jueves, enero 12, 2006
In the meantime, here's a piece a friend sent me from Salon about the Venezuelan government's pending switch to open-source software. The article is "Free software, Big Oil and Venezuelan politics" by Andrew Leonard.
I'm no expert, but the idea behind open-source software is that, unlike proprietary software such as Microsoft Office, the source code underlying the software is open for anyone to inspect and modify. What that means is that anyone (well, anyone who knows how) can change the way the software works, fix bugs, add new capabilities, or write whole new programs that work with existing software. With proprietary software, some of those things you can't do at all, and the rest you can do only if you pay for expensive licenses.
Though it's often called "free software", the point isn't that using open-source software doesn't cost anything, but that you're free to use it as you wish - in Spanish, it's software libre, not software gratis. Or as free-software proponents say, "free as in speech, not free as in beer." Here's a good conceptual description.
So why is Venezuela making the switch? Part of the impetus, suggests Leonard, may have been the role that proprietary Microsoft software played in enabling the opposition to shut down the national oil company PDVSA in Dec. 2002. But Chavez has deeper reasons to favor open source:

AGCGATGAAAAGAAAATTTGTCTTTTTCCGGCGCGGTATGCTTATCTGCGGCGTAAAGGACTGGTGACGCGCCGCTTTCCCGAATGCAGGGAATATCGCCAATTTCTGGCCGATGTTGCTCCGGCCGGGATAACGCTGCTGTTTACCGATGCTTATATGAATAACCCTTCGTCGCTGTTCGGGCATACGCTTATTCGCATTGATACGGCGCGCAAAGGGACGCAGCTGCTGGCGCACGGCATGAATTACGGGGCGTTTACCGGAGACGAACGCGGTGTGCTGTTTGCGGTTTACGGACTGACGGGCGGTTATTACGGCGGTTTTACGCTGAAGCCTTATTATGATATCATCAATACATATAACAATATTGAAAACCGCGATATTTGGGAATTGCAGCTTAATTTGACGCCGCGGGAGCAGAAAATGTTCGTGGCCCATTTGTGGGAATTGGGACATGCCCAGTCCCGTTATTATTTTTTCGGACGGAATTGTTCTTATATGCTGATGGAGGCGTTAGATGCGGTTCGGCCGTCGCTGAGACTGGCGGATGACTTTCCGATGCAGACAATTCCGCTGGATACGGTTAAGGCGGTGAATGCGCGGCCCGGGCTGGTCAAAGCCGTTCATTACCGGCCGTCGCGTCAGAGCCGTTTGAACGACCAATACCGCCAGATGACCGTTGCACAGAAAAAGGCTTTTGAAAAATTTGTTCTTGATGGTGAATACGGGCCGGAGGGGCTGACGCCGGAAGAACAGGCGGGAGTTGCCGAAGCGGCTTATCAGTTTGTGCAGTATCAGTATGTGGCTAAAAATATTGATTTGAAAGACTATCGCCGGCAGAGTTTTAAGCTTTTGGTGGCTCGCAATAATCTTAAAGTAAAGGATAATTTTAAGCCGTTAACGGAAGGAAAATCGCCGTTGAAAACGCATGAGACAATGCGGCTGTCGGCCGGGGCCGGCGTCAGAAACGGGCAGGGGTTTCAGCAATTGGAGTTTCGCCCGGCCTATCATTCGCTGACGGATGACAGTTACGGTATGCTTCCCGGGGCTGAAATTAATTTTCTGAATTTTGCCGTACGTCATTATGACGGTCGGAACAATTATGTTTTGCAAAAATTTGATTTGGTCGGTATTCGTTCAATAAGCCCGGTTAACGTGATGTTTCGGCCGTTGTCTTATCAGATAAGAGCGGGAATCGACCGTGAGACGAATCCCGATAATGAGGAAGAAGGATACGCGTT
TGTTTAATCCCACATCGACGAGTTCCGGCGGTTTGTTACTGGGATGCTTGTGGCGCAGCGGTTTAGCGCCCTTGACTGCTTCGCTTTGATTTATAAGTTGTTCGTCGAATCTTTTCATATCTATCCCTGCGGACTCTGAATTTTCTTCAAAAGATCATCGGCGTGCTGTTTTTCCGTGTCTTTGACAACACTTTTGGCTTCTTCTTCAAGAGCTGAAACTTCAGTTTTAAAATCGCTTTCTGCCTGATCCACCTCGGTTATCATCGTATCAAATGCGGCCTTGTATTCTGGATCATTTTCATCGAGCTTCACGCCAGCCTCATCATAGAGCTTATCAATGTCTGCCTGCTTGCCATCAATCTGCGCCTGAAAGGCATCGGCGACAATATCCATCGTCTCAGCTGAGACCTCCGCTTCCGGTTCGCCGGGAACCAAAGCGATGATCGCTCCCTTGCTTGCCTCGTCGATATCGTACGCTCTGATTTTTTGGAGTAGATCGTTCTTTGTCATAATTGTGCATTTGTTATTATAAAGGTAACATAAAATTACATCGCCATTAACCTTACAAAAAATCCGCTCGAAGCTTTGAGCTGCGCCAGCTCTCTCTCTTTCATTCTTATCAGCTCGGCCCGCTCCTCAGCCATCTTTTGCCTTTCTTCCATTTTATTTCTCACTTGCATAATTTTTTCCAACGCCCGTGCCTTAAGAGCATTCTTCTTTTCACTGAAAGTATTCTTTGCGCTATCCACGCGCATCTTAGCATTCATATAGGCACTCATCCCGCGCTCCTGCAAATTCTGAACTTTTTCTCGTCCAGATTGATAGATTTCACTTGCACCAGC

Last month, Jeff Zucker, a free software advocate who has visited Venezuela several times, published an article about Venezuela's move to open source software. (For some insight into the political passions incited by anything to do with Venezuela, check out the comments appended to Zucker's story.)
I asked Zucker if there was any truth to an assertion I had seen in several places that the SAIC "sabotage" had motivated the Chavez government to push for open source. Zucker just so happens to be writing an article on this very topic. Here's what he told me:
"Yes SAIC [a US-based contractor for PDVSA] and/or INTESA [SAIC's joint venture in VZ] blocked the passwords during the walkout and did a number of other kinds of IT sabotage. Yes, PDVSA was using Windows at the time. Yes the events of the walkout were indirectly related to the eventual adoption of the open-source software law. But I wouldn't put it as simply as saying that because proprietary software was involved in the sabotage that therefore Venezuela moved to open source. Certainly the events made many in Venezuela think about the issues of computer security and that is one of the motivations of the law. But the reasons behind the open-source law are also related to the wider social and economic policies of the Chavez government -- developing a national software industry as a counter to neoliberal policies of privatization and globalization; developing computer mechanisms to support greater citizen-participation in governance and greater transparency of public agencies; broadening the base of local software developers to avoid the kind of one-source-of-IT-expertise situation that allowed the PDVSA sabotage; building bridges between the oil industry and the rest of Venezuelan society."
I find it very interesting that many of the computer/tech concepts that have been developing more or less from the grassroots -- open source, wikis, file sharing, etc. -- run entirely counter to the supposed Western ideal of individualistic, dog-eat-dog, ultracompetitive capitalism. Indeed, one might even call them (gasp!) socialist.
Hmm, perhaps when people get the chance to interact in new ways, and without billions of dollars of PR telling them what to think, it turns out those "ideals" aren't as deeply ingrained after all? And that we can do better without them?